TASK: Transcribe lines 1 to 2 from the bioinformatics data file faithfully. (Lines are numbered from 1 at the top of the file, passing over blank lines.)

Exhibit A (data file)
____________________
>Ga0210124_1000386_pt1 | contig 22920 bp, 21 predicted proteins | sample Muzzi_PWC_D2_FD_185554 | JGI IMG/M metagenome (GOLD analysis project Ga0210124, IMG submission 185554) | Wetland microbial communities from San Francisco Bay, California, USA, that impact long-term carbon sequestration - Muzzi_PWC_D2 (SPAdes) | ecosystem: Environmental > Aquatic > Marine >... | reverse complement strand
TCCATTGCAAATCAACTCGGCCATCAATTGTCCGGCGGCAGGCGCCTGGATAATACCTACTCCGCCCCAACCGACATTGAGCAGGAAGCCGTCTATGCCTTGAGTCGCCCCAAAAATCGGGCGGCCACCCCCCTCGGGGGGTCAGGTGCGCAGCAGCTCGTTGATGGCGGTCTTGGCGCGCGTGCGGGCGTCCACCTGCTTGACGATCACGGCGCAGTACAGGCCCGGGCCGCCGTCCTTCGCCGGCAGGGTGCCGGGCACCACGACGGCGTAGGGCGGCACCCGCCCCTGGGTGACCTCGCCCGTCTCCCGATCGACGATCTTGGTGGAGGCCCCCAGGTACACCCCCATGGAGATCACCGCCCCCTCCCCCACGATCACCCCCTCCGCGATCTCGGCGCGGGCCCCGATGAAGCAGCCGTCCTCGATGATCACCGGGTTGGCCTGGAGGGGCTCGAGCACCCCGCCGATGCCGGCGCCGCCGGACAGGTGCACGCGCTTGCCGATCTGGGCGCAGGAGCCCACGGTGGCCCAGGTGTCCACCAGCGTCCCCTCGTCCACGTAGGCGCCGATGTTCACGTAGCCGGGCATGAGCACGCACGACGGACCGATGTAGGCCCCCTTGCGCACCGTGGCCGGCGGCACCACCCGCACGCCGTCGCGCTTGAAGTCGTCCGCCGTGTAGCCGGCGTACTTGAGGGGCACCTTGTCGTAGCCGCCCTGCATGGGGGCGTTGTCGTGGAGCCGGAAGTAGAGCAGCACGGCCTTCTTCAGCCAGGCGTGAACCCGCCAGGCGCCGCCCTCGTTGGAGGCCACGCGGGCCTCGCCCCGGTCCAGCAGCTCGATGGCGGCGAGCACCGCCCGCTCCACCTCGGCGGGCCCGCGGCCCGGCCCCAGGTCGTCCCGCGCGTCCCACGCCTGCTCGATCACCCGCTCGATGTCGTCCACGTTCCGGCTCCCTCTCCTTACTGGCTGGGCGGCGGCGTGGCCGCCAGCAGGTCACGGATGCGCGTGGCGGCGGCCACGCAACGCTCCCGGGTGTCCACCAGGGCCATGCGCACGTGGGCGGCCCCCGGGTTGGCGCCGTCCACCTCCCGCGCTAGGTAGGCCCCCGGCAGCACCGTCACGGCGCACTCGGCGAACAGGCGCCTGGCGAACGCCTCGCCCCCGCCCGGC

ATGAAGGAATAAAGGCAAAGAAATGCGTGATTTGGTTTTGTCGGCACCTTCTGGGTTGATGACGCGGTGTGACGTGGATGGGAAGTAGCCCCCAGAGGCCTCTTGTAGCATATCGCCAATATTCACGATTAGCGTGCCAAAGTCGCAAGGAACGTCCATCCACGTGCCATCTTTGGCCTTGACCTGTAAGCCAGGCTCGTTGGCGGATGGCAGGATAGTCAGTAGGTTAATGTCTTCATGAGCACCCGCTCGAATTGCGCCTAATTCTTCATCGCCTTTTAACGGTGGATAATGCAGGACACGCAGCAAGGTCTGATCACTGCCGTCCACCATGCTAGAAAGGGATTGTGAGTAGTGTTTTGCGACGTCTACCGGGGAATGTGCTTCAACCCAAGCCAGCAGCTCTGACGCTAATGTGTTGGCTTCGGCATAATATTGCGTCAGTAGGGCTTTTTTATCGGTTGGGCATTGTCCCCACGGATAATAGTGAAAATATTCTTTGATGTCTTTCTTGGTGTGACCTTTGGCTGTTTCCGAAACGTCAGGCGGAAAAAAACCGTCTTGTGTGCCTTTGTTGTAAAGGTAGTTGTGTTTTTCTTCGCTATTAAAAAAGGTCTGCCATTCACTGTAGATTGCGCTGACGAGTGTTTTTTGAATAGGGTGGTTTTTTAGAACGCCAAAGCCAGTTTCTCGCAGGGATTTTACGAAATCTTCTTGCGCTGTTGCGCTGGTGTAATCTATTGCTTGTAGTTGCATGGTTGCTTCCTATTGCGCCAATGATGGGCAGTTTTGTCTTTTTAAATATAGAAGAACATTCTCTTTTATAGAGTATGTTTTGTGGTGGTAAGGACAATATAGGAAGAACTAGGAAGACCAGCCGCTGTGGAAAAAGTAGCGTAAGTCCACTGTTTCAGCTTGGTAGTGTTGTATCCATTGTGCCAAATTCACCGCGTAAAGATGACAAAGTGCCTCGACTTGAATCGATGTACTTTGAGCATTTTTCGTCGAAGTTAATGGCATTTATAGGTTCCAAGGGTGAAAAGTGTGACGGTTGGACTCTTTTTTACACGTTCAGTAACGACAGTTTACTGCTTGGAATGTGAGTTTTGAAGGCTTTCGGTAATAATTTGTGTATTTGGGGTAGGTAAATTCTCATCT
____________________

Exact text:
>Ga0210124_1000386_pt1 | contig 22920 bp, 21 predicted proteins | sample Muzzi_PWC_D2_FD_185554 | JGI IMG/M metagenome (GOLD analysis project Ga0210124, IMG submission 185554) | Wetland microbial communities from San Francisco Bay, California, USA, that impact long-term carbon sequestration - Muzzi_PWC_D2 (SPAdes) | ecosystem: Environmental > Aquatic > Marine >... | reverse complement strand
TCCATTGCAAATCAACTCGGCCATCAATTGTCCGGCGGCAGGCGCCTGGATAATACCTACTCCGCCCCAACCGACATTGAGCAGGAAGCCGTCTATGCCTTGAGTCGCCCCAAAAATCGGGCGGCCACCCCCCTCGGGGGGTCAGGTGCGCAGCAGCTCGTTGATGGCGGTCTTGGCGCGCGTGCGGGCGTCCACCTGCTTGACGATCACGGCGCAGTACAGGCCCGGGCCGCCGTCCTTCGCCGGCAGGGTGCCGGGCACCACGACGGCGTAGGGCGGCACCCGCCCCTGGGTGACCTCGCCCGTCTCCCGATCGACGATCTTGGTGGAGGCCCCCAGGTACACCCCCATGGAGATCACCGCCCCCTCCCCCACGATCACCCCCTCCGCGATCTCGGCGCGGGCCCCGATGAAGCAGCCGTCCTCGATGATCACCGGGTTGGCCTGGAGGGGCTCGAGCACCCCGCCGATGCCGGCGCCGCCGGACAGGTGCACGCGCTTGCCGATCTGGGCGCAGGAGCCCACGGTGGCCCAGGTGTCCACCAGCGTCCCCTCGTCCACGTAGGCGCCGATGTTCACGTAGCCGGGCATGAGCACGCACGACGGACCGATGTAGGCCCCCTTGCGCACCGTGGCCGGCGGCACCACCCGCACGCCGTCGCGCTTGAAGTCGTCCGCCGTGTAGCCGGCGTACTTGAGGGGCACCTTGTCGTAGCCGCCCTGCATGGGGGCGTTGTCGTGGAGCCGGAAGTAGAGCAGCACGGCCTTCTTCAGCCAGGCGTGAACCCGCCAGGCGCCGCCCTCGTTGGAGGCCACGCGGGCCTCGCCCCGGTCCAGCAGCTCGATGGCGGCGAGCACCGCCCGCTCCACCTCGGCGGGCCCGCGGCCCGGCCCCAGGTCGTCCCGCGCGTCCCACGCCTGCTCGATCACCCGCTCGATGTCGTCCACGTTCCGGCTCCCTCTCCTTACTGGCTGGGCGGCGGCGTGGCCGCCAGCAGGTCACGGATGCGCGTGGCGGCGGCCACGCAACGCTCCCGGGTGTCCACCAGGGCCATGCGCACGTGGGCGGCCCCCGGGTTGGCGCCGTCCACCTCCCGCGCTAGGTAGGCCCCCGGCAGCACCGTCACGGCGCACTCGGCGAACAGGCGCCTGGCGAACGCCTCGCCCCCGCCCGGC